Echoing what others have said, the answer is no, there is no vaulting of Selachimorpha in season two. In fact, by the end of the season, you’ll almost certainly be even more hooked than you are now.
However, I do agree to some extent with this:
The thing is, though, knowing how television drama works, I think it’s a necessary evil. See, the show flew under the radar for a while. The miniseries got very strong ratings, and when the series started, people continued to watch. But those strong ratings are in the context of the Sci-Fi channel’s usual viewership, which is a niche network, so the mainstream wasn’t really aware of the show.
Then the buzz really started: the weekly newsmagazines mentioned the series, various TV critics praised it, the blogs picked up on it, and more viewers tuned in. But the problem is, as a serial show with complicated ongoing storylines, it’s hard to join the show midstream. It’s a dilemma for the producers: how do you keep your longtime fans engaged while making the show accessible to new viewers?
The way they dealt with it on this show was to do a series of largely standalone episodes, structured more in the classic hour-of-television vein than Galactica had been doing up to that point. By this, I mean episodes that are self-contained: any new characters and conflicts introduced during the hour are dealt with entirely in that show, and then discarded. The “Black Market” episode is probably the best example of this; I won’t spoil it, because you aren’t there yet, but when you get there, consider that the bad guy, the flashback girlfriend, the new girlfriend, and everything else are introduced, examined, and resolved neatly within the confines of the single episode. That’s old-style television, and it feels really awkward in Galactica’s narrative universe, but it’s clearly part of an attempt by the producers to avoid alienating any of the hordes of new people who were checking out the show. For that stretch of five episodes or so, the series feels like it’s spinning its wheels, and to a great extent, that’s exactly what it’s doing, giving curious newbies a chance to catch up a bit. (“The Final Cut,” toward the end of the first half of season two, is a one-episode example of the same thing.)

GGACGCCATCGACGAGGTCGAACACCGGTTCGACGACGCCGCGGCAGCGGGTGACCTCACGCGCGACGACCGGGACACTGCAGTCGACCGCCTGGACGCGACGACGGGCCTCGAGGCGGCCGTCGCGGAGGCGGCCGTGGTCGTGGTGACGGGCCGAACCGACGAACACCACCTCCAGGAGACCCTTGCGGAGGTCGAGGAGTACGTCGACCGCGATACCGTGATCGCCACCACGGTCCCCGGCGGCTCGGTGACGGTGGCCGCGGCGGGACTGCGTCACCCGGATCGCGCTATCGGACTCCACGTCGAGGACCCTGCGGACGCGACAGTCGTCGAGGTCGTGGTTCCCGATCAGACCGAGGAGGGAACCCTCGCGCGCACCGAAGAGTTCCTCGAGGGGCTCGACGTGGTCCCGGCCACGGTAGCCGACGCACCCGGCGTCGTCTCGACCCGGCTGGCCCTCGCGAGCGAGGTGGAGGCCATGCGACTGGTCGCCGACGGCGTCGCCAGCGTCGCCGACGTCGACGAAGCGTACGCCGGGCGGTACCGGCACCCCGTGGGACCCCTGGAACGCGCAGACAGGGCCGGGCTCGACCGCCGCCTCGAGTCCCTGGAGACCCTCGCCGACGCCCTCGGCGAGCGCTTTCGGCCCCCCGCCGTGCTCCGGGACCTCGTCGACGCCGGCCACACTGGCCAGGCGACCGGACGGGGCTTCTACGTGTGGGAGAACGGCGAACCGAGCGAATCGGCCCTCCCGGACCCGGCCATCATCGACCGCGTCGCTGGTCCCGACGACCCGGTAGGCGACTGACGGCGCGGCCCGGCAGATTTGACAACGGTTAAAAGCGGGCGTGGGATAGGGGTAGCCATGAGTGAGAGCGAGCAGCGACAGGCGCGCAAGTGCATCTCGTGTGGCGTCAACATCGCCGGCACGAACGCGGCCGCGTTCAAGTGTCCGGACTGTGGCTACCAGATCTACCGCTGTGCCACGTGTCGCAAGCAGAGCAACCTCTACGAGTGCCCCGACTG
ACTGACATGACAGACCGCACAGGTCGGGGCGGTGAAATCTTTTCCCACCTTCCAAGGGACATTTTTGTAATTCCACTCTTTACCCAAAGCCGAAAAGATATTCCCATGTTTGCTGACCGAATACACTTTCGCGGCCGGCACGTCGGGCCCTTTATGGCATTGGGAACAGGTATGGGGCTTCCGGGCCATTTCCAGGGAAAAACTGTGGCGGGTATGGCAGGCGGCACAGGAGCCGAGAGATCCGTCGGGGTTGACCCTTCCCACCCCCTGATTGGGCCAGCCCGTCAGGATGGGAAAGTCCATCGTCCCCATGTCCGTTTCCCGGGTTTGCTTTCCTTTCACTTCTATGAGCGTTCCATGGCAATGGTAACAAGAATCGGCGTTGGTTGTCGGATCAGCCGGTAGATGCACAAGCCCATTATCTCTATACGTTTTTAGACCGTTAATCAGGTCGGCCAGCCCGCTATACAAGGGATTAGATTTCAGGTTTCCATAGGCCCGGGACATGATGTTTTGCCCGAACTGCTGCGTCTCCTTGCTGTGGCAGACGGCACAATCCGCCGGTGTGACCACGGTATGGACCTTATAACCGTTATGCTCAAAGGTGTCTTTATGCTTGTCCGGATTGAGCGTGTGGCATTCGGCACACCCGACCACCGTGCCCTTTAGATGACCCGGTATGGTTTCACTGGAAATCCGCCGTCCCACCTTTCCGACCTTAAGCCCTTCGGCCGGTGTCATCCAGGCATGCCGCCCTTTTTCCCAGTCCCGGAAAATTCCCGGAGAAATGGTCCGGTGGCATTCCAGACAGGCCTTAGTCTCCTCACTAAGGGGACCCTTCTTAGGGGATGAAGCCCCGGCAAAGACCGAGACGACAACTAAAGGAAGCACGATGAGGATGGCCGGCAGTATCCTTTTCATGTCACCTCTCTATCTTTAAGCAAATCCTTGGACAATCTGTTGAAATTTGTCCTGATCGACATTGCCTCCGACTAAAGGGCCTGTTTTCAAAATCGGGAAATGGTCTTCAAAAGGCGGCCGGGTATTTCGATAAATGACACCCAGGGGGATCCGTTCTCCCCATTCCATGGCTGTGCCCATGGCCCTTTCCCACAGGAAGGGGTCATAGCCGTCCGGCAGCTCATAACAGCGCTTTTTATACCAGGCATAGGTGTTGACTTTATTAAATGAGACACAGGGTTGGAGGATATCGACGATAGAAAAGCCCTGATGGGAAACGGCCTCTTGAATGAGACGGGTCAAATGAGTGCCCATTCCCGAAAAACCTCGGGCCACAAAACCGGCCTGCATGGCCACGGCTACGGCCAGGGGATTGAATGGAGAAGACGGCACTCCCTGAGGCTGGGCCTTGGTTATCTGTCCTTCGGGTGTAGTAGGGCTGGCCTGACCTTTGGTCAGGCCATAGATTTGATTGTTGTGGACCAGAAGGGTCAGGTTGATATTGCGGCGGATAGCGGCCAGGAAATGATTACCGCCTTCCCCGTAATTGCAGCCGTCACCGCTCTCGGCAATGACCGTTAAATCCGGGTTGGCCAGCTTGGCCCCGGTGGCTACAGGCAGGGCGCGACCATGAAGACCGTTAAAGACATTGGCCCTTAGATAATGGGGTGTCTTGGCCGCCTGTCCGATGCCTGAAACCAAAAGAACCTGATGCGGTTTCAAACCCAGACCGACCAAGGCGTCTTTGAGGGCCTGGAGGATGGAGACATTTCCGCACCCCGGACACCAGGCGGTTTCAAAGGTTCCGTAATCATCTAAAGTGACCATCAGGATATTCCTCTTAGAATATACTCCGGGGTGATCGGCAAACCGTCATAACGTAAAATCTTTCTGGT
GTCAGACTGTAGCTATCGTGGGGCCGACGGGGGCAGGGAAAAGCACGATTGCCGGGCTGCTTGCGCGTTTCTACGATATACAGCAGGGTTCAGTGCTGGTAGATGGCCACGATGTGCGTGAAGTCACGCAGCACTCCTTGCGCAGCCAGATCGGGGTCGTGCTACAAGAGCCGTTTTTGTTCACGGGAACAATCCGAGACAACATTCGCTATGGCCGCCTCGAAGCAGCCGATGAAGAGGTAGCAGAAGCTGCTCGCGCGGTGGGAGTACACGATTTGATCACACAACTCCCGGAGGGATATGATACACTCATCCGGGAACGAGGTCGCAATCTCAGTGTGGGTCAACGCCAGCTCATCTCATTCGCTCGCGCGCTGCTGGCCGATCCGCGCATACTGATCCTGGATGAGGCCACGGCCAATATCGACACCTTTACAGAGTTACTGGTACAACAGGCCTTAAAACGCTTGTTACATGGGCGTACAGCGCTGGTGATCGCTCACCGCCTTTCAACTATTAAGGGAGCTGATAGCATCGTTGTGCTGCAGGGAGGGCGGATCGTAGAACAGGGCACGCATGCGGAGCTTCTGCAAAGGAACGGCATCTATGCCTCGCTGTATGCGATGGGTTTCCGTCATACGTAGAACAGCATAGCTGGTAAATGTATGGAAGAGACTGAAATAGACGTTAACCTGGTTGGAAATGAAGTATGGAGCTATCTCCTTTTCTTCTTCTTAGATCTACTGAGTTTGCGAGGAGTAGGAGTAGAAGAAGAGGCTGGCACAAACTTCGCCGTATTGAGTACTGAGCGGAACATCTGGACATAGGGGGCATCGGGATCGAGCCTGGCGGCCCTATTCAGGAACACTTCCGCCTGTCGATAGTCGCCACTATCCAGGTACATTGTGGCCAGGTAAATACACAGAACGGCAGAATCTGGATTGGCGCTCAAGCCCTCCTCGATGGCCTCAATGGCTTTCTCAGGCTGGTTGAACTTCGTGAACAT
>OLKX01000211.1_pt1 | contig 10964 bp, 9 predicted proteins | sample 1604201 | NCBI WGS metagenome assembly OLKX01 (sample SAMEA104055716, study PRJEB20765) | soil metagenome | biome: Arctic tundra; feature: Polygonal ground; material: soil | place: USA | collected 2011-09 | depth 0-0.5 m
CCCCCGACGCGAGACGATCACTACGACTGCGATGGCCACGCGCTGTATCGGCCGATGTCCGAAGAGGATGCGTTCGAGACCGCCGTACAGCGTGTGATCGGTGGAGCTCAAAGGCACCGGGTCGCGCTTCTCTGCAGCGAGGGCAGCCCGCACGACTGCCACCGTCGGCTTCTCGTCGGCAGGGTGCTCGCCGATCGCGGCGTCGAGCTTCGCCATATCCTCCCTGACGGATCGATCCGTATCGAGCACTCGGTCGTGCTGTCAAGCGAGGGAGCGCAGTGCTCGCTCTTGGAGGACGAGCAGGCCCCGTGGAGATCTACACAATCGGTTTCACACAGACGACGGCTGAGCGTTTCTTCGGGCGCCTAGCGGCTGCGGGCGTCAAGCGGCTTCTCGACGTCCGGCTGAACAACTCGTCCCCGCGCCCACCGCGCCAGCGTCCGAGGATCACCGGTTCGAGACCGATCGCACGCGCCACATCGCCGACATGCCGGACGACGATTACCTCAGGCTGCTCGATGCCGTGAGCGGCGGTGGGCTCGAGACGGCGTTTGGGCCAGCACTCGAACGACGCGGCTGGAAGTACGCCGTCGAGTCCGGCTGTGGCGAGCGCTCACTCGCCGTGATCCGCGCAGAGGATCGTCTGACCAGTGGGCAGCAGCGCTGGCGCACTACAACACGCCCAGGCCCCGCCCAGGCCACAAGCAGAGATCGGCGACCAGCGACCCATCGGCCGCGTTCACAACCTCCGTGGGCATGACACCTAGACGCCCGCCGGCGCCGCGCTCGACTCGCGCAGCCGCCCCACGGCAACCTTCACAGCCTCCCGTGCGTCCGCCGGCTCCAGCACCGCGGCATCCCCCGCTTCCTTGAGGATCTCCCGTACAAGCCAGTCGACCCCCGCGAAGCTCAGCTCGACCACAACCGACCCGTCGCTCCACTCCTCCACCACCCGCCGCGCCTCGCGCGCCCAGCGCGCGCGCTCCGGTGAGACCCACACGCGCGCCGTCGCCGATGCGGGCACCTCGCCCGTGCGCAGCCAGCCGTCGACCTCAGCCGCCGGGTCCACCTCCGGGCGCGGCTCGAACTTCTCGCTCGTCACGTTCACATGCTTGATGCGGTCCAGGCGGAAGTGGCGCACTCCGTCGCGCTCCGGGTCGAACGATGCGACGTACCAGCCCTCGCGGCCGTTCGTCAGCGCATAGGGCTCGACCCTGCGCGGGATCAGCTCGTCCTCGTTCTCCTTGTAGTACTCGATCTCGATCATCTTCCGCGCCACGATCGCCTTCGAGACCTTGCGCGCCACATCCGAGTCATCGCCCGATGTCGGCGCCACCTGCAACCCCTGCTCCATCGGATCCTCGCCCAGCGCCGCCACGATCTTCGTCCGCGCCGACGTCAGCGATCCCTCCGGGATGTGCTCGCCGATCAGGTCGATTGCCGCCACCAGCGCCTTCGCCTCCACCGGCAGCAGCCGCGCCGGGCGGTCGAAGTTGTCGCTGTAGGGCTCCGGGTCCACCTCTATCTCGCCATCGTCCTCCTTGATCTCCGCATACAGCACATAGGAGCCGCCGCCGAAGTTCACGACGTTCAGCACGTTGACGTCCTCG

So yeah, it’s a hiccup, but it’s a fairly minor one. By the time you get to “Downloaded,” the show is firmly back on its mind-blowing track.